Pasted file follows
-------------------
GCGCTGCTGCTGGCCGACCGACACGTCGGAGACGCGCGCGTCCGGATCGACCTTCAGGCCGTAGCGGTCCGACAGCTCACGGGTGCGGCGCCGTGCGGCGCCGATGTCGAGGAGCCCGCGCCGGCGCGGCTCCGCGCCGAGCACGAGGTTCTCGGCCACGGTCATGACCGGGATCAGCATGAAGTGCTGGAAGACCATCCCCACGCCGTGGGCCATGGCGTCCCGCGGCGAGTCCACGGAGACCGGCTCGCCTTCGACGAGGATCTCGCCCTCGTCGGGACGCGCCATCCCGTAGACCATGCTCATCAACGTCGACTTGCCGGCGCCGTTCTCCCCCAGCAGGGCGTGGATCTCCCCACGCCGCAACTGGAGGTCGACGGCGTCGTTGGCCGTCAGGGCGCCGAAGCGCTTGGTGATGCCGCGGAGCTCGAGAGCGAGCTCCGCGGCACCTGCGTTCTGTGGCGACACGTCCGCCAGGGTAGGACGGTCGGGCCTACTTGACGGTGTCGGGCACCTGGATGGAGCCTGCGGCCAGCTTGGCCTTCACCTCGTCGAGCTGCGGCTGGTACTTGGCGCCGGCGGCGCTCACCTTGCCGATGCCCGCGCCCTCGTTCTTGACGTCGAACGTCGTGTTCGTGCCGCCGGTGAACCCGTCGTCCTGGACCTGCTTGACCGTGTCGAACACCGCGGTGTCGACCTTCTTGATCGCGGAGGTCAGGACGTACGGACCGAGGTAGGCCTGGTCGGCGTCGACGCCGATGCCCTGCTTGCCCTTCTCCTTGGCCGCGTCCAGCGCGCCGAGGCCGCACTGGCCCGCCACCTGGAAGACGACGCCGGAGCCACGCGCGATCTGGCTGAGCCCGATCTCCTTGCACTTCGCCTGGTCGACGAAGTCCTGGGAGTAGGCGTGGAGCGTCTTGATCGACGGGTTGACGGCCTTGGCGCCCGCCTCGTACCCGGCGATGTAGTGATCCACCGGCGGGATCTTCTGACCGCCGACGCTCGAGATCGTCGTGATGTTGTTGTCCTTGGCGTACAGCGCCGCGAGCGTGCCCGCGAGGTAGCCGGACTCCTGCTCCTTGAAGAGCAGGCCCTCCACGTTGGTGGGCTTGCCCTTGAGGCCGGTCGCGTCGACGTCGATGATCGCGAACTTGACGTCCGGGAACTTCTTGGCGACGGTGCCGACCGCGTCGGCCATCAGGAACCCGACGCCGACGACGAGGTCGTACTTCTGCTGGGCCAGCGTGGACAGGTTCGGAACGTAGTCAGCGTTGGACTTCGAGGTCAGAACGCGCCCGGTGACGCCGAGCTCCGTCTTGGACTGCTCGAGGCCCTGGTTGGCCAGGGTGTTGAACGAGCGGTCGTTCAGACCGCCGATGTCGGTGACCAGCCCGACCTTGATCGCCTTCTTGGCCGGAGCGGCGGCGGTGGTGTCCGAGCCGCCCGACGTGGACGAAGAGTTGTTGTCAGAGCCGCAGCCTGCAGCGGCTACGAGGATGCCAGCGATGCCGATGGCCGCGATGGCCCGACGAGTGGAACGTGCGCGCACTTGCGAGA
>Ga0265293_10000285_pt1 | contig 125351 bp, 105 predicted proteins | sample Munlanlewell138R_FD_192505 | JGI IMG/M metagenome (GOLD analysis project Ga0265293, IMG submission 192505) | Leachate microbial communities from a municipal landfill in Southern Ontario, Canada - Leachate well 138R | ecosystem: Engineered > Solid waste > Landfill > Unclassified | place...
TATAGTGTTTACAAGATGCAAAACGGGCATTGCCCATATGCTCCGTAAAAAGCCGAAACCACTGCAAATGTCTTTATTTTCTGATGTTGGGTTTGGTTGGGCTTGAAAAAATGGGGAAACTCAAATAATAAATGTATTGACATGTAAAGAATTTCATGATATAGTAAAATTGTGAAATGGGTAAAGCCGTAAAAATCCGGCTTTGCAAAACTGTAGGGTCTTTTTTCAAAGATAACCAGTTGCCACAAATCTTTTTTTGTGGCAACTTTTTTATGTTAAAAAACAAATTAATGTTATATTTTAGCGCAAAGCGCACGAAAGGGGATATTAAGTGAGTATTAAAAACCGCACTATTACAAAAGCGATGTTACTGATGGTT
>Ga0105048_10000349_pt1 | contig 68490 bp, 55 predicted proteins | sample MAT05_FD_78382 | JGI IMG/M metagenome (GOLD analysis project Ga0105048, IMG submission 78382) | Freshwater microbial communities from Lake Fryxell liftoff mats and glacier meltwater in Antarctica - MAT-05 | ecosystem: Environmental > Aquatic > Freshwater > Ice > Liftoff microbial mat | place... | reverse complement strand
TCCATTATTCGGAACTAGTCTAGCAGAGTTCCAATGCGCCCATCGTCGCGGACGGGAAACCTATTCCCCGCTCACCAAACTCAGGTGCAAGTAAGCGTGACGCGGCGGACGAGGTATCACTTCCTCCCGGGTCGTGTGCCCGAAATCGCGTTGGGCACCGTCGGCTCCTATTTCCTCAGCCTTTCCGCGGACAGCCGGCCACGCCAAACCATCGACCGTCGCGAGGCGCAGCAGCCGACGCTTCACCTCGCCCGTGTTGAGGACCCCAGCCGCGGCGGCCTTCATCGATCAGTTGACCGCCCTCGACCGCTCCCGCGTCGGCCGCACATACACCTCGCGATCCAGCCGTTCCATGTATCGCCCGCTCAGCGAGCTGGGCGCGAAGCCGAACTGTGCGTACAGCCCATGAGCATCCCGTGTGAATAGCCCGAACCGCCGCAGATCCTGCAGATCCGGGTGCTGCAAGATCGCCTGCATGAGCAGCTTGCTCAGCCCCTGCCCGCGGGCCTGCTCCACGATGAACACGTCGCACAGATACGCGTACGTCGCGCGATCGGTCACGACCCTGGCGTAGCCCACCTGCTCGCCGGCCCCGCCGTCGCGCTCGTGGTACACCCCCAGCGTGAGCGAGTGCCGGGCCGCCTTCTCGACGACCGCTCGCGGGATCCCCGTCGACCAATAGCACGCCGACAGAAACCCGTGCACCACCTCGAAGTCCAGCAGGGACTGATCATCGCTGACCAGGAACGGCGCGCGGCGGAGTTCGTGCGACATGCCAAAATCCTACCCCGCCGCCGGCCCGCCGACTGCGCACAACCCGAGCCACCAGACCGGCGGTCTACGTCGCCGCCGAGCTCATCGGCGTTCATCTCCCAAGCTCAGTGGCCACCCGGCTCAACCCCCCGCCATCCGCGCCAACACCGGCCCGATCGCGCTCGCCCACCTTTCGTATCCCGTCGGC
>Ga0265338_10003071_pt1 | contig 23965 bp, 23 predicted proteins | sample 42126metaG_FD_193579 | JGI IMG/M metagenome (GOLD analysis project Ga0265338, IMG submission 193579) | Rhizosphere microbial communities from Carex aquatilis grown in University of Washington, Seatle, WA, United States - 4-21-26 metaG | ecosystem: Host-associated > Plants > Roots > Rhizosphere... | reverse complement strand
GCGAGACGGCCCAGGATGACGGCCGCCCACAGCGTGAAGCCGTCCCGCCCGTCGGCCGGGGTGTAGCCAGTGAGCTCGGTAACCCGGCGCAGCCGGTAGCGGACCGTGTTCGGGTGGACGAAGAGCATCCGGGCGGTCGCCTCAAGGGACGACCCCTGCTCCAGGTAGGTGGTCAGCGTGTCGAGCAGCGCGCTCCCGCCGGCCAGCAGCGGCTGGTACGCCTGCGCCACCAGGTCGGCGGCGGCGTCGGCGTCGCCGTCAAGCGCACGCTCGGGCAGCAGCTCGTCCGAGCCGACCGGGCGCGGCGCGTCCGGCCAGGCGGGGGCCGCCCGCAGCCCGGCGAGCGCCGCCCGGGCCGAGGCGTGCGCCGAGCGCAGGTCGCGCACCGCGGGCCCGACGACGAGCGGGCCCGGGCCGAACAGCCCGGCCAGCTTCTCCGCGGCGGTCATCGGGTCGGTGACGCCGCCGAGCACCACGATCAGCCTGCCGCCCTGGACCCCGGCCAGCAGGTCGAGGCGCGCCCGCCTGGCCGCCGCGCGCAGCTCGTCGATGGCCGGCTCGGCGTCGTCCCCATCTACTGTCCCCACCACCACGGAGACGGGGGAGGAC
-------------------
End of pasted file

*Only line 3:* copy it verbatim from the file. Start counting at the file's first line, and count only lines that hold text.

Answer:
TATAGTGTTTACAAGATGCAAAACGGGCATTGCCCATATGCTCCGTAAAAAGCCGAAACCACTGCAAATGTCTTTATTTTCTGATGTTGGGTTTGGTTGGGCTTGAAAAAATGGGGAAACTCAAATAATAAATGTATTGACATGTAAAGAATTTCATGATATAGTAAAATTGTGAAATGGGTAAAGCCGTAAAAATCCGGCTTTGCAAAACTGTAGGGTCTTTTTTCAAAGATAACCAGTTGCCACAAATCTTTTTTTGTGGCAACTTTTTTATGTTAAAAAACAAATTAATGTTATATTTTAGCGCAAAGCGCACGAAAGGGGATATTAAGTGAGTATTAAAAACCGCACTATTACAAAAGCGATGTTACTGATGGTT